On Behalf of | Sep 23, 2022 | Insurance Law

Published in Claim Journal August 12, 2022.  Republished with permission

Courts are split on the question of whether it is permissible to depreciate labor costs when determining actual cash value (“ACV”).  The Illinois Supreme Court’s decision in Sproull v. State Farm Fire and Casualty Co., 184 NE 3d 203 (Ill. 9/23/21), affirming the appellate court decision 172 NE 3d 1186 (Ill. App. 5th Dist. 7/24/20), is an excellent reference and starting point for any adjuster who wants to understand the jurisprudence regarding labor depreciation.

The Illinois Supreme Court ruled in Sproull on first impression, that homeowner insurance companies cannot depreciate labor costs in calculating ACV when the policy did not define ACV.  The Illinois Administrative Code indicated that ACV of a damaged structure was to be determined as “replacement cost of property at time of loss less depreciation, if any.”  See 50 Ill. Admin. Code §919.80(d)(8)(A).  However, neither the Code nor the insurance policy in question set forth a definition of “depreciation” or established a method for calculating it.  Because of this, the Illinois Supreme Court found that the policy was ambiguous on the question of labor depreciation because it could be subject to more than one reasonable interpretation.

This issue is going to be decided on a case-by-case basis.  In reaching its conclusion, the Illinois Supreme Court conducted a review of the law from jurisdictions that had adopted the view that labor can be depreciated from those that found that it could not.

The Court in Sproull provides an excellent review of the case law throughout the country, both supporting and rejecting labor depreciation.

In one line of cases, courts view the damaged property as the product of materials and labor.  Take a damaged roof, for example.  Some courts would require a damage analysis for purposes of establishing ACV to consider what the expected life of the destroyed roof, both as to materials and labor, would have been.  This view is predicated on the idea that the insured bought an insurance policy covering a roof surface, and did not separately insure materials and labor.  Under this view, a roof is a combination of product (i.e., shingles) and a service (i.e., labor to install the shingles).  To preclude labor depreciation would unjustly enrich the policyholder by not having to pay an essential cost associated with the replacement of the roof that had already been paid at some time in the past when the roof was originally installed.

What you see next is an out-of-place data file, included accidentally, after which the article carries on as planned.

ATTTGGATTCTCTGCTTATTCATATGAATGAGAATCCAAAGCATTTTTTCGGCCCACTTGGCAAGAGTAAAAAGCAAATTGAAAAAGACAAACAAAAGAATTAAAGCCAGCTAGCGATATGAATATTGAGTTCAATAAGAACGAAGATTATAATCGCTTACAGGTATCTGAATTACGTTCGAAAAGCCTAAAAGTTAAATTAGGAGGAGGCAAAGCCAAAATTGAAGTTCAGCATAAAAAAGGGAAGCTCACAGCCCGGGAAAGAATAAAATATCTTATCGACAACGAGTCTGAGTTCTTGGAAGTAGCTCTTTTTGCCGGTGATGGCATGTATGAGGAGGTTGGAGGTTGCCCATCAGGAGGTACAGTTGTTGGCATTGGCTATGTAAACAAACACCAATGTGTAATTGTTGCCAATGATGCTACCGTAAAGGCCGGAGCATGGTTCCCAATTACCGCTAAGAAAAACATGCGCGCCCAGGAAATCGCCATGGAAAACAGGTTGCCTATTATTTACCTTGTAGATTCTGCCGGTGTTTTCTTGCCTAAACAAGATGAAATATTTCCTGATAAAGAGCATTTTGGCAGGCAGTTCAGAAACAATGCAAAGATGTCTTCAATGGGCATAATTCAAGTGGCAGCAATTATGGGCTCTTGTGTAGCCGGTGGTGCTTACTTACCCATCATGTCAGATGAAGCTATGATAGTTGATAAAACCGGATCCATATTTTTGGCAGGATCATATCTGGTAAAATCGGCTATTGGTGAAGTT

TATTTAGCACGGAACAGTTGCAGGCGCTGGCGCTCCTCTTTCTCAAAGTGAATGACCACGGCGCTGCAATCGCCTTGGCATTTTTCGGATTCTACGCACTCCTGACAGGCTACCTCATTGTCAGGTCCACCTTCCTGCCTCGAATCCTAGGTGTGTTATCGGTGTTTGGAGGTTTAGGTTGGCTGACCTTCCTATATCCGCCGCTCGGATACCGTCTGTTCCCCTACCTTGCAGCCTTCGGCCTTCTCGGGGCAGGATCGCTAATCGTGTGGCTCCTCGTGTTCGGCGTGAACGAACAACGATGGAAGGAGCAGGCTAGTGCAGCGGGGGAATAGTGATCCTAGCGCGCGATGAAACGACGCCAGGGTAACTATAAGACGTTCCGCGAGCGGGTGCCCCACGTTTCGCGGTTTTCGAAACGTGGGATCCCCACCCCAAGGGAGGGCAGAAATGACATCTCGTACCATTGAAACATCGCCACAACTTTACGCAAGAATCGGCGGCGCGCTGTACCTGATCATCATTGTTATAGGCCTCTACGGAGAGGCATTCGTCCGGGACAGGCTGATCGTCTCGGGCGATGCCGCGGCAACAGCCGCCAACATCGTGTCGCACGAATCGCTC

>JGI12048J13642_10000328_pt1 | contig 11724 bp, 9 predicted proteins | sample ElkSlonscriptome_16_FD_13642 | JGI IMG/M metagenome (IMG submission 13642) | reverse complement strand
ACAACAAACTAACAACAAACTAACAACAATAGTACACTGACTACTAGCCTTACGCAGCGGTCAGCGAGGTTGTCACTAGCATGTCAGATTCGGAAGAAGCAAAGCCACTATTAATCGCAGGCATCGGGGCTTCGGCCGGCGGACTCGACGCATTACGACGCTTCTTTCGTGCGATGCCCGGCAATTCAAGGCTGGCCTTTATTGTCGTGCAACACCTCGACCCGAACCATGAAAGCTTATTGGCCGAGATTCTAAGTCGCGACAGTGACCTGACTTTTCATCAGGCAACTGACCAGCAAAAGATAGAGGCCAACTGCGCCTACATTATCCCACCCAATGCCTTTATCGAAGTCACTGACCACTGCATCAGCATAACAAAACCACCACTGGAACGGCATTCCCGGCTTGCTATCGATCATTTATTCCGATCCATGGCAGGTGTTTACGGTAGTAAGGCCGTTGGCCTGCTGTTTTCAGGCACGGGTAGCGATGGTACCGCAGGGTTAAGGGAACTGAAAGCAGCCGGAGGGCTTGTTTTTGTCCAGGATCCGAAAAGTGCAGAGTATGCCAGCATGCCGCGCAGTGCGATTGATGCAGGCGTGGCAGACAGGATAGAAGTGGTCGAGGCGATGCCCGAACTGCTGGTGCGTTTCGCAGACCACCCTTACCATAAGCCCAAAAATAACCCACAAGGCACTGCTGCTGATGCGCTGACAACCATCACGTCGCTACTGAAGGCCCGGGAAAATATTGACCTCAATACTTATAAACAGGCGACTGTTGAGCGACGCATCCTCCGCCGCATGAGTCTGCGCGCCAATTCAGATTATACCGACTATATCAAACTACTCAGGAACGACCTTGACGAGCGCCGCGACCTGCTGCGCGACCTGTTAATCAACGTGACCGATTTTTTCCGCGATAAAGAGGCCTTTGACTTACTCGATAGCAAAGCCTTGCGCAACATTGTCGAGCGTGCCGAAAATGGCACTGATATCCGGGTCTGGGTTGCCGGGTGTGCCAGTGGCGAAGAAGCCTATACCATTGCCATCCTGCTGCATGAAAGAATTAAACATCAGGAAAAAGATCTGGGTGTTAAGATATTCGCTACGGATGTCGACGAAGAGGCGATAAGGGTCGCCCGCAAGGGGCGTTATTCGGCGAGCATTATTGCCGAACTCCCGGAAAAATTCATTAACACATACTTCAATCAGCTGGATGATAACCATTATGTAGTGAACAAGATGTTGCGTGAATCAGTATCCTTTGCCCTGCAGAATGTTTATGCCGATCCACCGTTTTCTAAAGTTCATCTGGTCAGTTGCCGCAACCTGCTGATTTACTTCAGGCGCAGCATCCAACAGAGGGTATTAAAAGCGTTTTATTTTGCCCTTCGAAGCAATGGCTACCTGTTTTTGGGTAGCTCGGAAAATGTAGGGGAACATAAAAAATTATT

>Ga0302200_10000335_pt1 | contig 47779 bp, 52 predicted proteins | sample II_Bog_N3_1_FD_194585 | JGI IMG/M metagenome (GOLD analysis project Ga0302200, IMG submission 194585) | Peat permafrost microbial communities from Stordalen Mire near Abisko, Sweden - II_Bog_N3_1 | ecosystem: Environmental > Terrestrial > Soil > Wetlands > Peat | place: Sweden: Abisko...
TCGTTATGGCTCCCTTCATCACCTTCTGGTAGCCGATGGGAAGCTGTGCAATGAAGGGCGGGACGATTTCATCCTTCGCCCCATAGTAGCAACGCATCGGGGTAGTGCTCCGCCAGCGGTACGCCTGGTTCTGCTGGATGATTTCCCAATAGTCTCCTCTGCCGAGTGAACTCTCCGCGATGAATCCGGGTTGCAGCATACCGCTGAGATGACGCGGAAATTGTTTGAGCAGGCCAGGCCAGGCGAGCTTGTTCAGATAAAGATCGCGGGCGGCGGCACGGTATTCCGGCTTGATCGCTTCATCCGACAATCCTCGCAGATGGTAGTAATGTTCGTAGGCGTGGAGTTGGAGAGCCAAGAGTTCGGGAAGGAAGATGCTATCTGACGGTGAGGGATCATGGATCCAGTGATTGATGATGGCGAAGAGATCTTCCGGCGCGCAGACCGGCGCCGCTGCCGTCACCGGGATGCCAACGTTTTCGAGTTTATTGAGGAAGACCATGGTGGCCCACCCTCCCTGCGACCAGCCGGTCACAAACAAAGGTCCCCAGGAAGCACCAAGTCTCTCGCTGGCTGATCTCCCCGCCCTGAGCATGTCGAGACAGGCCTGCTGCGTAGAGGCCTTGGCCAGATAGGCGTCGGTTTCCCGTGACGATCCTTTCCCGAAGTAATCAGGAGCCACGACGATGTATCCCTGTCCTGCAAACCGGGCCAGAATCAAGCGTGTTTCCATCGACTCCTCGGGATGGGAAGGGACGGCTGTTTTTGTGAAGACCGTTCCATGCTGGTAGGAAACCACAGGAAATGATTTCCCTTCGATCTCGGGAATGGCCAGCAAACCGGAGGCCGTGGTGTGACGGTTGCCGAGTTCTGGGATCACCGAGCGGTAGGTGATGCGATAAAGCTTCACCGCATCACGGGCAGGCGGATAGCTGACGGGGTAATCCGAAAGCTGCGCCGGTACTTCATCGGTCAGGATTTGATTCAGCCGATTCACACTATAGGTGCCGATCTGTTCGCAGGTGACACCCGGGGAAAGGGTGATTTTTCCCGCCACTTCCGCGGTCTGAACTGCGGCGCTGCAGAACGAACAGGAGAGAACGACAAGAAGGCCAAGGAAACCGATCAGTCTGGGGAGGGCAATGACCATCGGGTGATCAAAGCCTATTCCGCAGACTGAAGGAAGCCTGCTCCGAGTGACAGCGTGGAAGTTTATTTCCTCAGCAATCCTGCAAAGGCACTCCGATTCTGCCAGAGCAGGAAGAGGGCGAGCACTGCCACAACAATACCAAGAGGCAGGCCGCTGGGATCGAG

On the other hand, some courts require the analysis of ACV to consider only those items that logically tend to establish the value of the property at the time of loss.  Under this view, the roof shingles are logically depreciable, given that they experience physical age, and thereby lose value because of natural and expected wear and tear.  Labor, however, does not lose value because of natural and expected wear and tear.  Labor does not lose value over time.  It would be illogical to analyze whether the roofer was young and stout versus a 70-year old roofer with arthritis who had trouble climbing a ladder or hammering a nail.

One way for an insurance company to clarify whether labor is depreciable under an insurer’s policy is to specifically define ACV in a policy in a manner to exclude labor from the ACV calculation.  Otherwise, whether labor is depreciable becomes a question of judicial geography.  Excluding labor from an ACV calculation in the policy would avoid the uncertainty of judicial geography or reliance upon vague, common law rules for determining ACV.  The three principal rules include the broad evidence rule, market value rule, or replacement cost minus depreciation rule.  Under the broad evidence rule, all relevant factors are considered in determining ACV, including purchase price, replacement cost, appreciation or depreciation, the age of the building, the condition in which it has been maintained and market value.  The market value rule similarly looks at factors effecting the value of the property, including a decline in value based on use, wear, obsolescence, or age.